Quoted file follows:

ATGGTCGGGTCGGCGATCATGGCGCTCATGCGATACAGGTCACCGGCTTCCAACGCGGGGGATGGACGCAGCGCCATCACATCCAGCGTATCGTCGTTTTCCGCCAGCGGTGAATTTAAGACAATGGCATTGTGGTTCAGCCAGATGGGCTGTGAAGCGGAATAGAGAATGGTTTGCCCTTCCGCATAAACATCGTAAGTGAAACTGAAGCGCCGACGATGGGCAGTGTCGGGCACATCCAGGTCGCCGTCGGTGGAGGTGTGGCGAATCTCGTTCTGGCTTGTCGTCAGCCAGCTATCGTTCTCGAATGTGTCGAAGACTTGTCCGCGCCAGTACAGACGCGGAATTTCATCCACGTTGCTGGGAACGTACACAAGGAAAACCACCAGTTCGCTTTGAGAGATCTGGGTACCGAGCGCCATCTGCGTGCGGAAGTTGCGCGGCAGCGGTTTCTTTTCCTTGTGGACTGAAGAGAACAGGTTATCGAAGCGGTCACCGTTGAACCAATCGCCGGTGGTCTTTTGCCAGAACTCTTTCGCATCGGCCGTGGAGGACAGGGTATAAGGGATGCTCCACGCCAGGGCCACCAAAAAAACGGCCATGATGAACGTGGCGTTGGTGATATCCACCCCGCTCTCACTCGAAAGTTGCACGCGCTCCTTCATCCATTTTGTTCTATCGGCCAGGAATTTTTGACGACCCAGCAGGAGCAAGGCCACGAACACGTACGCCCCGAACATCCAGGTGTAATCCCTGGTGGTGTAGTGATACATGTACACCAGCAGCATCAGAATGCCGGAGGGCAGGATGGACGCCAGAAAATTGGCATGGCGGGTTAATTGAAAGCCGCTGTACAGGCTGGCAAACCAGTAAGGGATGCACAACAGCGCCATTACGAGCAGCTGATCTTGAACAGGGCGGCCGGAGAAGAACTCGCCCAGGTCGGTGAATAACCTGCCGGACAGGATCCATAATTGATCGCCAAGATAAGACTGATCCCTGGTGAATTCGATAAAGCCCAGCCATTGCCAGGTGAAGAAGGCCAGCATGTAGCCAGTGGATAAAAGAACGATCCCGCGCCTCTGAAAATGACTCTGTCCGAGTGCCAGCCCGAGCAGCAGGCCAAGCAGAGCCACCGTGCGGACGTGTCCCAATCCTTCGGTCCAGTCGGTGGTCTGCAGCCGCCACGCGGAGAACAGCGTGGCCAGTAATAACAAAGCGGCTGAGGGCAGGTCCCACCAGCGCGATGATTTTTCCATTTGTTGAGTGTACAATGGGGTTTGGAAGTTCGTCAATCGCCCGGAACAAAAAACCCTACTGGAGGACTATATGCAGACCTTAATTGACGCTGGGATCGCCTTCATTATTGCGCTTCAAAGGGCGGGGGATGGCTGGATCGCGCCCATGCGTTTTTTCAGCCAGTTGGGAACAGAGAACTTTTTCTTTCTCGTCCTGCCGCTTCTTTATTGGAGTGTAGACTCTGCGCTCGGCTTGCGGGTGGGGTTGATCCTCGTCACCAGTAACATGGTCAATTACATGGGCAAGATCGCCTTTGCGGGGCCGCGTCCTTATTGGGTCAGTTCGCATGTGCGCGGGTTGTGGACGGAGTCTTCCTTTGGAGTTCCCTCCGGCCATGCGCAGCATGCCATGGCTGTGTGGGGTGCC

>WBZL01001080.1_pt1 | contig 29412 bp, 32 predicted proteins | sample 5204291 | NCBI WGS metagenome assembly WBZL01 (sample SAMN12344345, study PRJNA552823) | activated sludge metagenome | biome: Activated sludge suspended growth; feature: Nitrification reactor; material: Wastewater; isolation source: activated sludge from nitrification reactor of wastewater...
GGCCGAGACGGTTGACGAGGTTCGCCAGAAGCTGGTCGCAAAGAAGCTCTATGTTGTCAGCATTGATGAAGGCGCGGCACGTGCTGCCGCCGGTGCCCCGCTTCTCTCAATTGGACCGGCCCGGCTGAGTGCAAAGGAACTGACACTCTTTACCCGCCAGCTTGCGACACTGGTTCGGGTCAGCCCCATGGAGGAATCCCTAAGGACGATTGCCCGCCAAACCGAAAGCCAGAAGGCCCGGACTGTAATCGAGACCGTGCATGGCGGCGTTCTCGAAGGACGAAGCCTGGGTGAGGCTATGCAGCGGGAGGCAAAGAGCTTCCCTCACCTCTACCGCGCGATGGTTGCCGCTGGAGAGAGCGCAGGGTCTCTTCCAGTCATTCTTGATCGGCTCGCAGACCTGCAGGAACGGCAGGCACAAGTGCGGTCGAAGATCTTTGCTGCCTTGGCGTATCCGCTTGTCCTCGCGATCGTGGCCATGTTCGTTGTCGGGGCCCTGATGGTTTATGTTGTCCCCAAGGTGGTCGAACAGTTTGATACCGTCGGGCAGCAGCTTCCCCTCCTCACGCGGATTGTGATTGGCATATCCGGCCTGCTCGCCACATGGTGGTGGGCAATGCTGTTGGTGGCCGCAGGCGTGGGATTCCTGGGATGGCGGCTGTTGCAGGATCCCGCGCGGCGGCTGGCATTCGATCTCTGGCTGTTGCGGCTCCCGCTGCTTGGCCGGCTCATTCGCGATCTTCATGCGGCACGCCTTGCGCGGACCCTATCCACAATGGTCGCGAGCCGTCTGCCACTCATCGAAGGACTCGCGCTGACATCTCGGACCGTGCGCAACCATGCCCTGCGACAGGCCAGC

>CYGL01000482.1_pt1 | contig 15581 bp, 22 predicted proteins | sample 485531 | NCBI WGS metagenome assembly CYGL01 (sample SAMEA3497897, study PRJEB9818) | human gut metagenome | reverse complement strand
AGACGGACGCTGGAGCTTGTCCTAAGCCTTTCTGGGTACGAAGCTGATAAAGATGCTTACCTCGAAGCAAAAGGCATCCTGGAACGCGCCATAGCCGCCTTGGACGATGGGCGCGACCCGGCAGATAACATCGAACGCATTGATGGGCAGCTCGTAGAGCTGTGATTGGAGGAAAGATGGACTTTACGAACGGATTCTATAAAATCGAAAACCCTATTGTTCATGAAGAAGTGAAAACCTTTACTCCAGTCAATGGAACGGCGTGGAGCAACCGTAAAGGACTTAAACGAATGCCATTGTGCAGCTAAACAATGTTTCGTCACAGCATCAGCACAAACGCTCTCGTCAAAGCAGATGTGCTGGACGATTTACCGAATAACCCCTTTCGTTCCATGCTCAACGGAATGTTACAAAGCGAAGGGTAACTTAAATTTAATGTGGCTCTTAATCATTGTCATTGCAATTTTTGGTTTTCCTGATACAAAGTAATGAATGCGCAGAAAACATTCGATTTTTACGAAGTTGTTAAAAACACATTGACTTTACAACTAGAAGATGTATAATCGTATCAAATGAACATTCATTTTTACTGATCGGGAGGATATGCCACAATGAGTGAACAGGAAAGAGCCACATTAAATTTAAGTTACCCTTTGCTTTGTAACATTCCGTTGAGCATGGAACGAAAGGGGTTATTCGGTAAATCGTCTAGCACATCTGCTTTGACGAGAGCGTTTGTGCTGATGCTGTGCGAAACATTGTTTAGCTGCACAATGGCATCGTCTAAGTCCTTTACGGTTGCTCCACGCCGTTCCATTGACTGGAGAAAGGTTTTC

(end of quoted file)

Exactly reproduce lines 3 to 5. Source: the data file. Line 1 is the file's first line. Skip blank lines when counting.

GGCCGAGACGGTTGACGAGGTTCGCCAGAAGCTGGTCGCAAAGAAGCTCTATGTTGTCAGCATTGATGAAGGCGCGGCACGTGCTGCCGCCGGTGCCCCGCTTCTCTCAATTGGACCGGCCCGGCTGAGTGCAAAGGAACTGACACTCTTTACCCGCCAGCTTGCGACACTGGTTCGGGTCAGCCCCATGGAGGAATCCCTAAGGACGATTGCCCGCCAAACCGAAAGCCAGAAGGCCCGGACTGTAATCGAGACCGTGCATGGCGGCGTTCTCGAAGGACGAAGCCTGGGTGAGGCTATGCAGCGGGAGGCAAAGAGCTTCCCTCACCTCTACCGCGCGATGGTTGCCGCTGGAGAGAGCGCAGGGTCTCTTCCAGTCATTCTTGATCGGCTCGCAGACCTGCAGGAACGGCAGGCACAAGTGCGGTCGAAGATCTTTGCTGCCTTGGCGTATCCGCTTGTCCTCGCGATCGTGGCCATGTTCGTTGTCGGGGCCCTGATGGTTTATGTTGTCCCCAAGGTGGTCGAACAGTTTGATACCGTCGGGCAGCAGCTTCCCCTCCTCACGCGGATTGTGATTGGCATATCCGGCCTGCTCGCCACATGGTGGTGGGCAATGCTGTTGGTGGCCGCAGGCGTGGGATTCCTGGGATGGCGGCTGTTGCAGGATCCCGCGCGGCGGCTGGCATTCGATCTCTGGCTGTTGCGGCTCCCGCTGCTTGGCCGGCTCATTCGCGATCTTCATGCGGCACGCCTTGCGCGGACCCTATCCACAATGGTCGCGAGCCGTCTGCCACTCATCGAAGGACTCGCGCTGACATCTCGGACCGTGCGCAACCATGCCCTGCGACAGGCCAGC

>CYGL01000482.1_pt1 | contig 15581 bp, 22 predicted proteins | sample 485531 | NCBI WGS metagenome assembly CYGL01 (sample SAMEA3497897, study PRJEB9818) | human gut metagenome | reverse complement strand
AGACGGACGCTGGAGCTTGTCCTAAGCCTTTCTGGGTACGAAGCTGATAAAGATGCTTACCTCGAAGCAAAAGGCATCCTGGAACGCGCCATAGCCGCCTTGGACGATGGGCGCGACCCGGCAGATAACATCGAACGCATTGATGGGCAGCTCGTAGAGCTGTGATTGGAGGAAAGATGGACTTTACGAACGGATTCTATAAAATCGAAAACCCTATTGTTCATGAAGAAGTGAAAACCTTTACTCCAGTCAATGGAACGGCGTGGAGCAACCGTAAAGGACTTAAACGAATGCCATTGTGCAGCTAAACAATGTTTCGTCACAGCATCAGCACAAACGCTCTCGTCAAAGCAGATGTGCTGGACGATTTACCGAATAACCCCTTTCGTTCCATGCTCAACGGAATGTTACAAAGCGAAGGGTAACTTAAATTTAATGTGGCTCTTAATCATTGTCATTGCAATTTTTGGTTTTCCTGATACAAAGTAATGAATGCGCAGAAAACATTCGATTTTTACGAAGTTGTTAAAAACACATTGACTTTACAACTAGAAGATGTATAATCGTATCAAATGAACATTCATTTTTACTGATCGGGAGGATATGCCACAATGAGTGAACAGGAAAGAGCCACATTAAATTTAAGTTACCCTTTGCTTTGTAACATTCCGTTGAGCATGGAACGAAAGGGGTTATTCGGTAAATCGTCTAGCACATCTGCTTTGACGAGAGCGTTTGTGCTGATGCTGTGCGAAACATTGTTTAGCTGCACAATGGCATCGTCTAAGTCCTTTACGGTTGCTCCACGCCGTTCCATTGACTGGAGAAAGGTTTTC